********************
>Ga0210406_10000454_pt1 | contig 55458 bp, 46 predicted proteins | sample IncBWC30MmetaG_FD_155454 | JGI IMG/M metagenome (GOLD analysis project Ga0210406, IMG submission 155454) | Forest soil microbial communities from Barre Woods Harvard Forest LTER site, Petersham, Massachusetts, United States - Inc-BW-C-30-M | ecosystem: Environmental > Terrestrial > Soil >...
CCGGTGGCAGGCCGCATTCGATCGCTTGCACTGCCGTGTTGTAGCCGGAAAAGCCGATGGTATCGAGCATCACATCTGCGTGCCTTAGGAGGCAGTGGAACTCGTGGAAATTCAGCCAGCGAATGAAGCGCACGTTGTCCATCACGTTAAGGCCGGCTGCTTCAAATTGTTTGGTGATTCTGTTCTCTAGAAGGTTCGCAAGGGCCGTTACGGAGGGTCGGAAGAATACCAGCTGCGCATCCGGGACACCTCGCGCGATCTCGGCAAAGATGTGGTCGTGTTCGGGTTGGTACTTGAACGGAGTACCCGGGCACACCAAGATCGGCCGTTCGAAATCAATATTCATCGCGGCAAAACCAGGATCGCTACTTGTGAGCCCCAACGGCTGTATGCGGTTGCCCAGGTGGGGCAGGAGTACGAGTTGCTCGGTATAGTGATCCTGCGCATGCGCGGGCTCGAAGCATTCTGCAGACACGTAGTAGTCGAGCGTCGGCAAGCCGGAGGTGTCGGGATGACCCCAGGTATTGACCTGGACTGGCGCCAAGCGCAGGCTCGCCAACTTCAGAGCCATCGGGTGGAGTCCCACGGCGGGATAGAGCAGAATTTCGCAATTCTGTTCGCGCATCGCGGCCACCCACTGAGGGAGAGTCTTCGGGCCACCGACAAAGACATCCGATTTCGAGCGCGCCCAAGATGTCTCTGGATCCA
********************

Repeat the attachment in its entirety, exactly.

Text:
>Ga0210406_10000454_pt1 | contig 55458 bp, 46 predicted proteins | sample IncBWC30MmetaG_FD_155454 | JGI IMG/M metagenome (GOLD analysis project Ga0210406, IMG submission 155454) | Forest soil microbial communities from Barre Woods Harvard Forest LTER site, Petersham, Massachusetts, United States - Inc-BW-C-30-M | ecosystem: Environmental > Terrestrial > Soil >...
CCGGTGGCAGGCCGCATTCGATCGCTTGCACTGCCGTGTTGTAGCCGGAAAAGCCGATGGTATCGAGCATCACATCTGCGTGCCTTAGGAGGCAGTGGAACTCGTGGAAATTCAGCCAGCGAATGAAGCGCACGTTGTCCATCACGTTAAGGCCGGCTGCTTCAAATTGTTTGGTGATTCTGTTCTCTAGAAGGTTCGCAAGGGCCGTTACGGAGGGTCGGAAGAATACCAGCTGCGCATCCGGGACACCTCGCGCGATCTCGGCAAAGATGTGGTCGTGTTCGGGTTGGTACTTGAACGGAGTACCCGGGCACACCAAGATCGGCCGTTCGAAATCAATATTCATCGCGGCAAAACCAGGATCGCTACTTGTGAGCCCCAACGGCTGTATGCGGTTGCCCAGGTGGGGCAGGAGTACGAGTTGCTCGGTATAGTGATCCTGCGCATGCGCGGGCTCGAAGCATTCTGCAGACACGTAGTAGTCGAGCGTCGGCAAGCCGGAGGTGTCGGGATGACCCCAGGTATTGACCTGGACTGGCGCCAAGCGCAGGCTCGCCAACTTCAGAGCCATCGGGTGGAGTCCCACGGCGGGATAGAGCAGAATTTCGCAATTCTGTTCGCGCATCGCGGCCACCCACTGAGGGAGAGTCTTCGGGCCACCGACAAAGACATCCGATTTCGAGCGCGCCCAAGATGTCTCTGGATCCA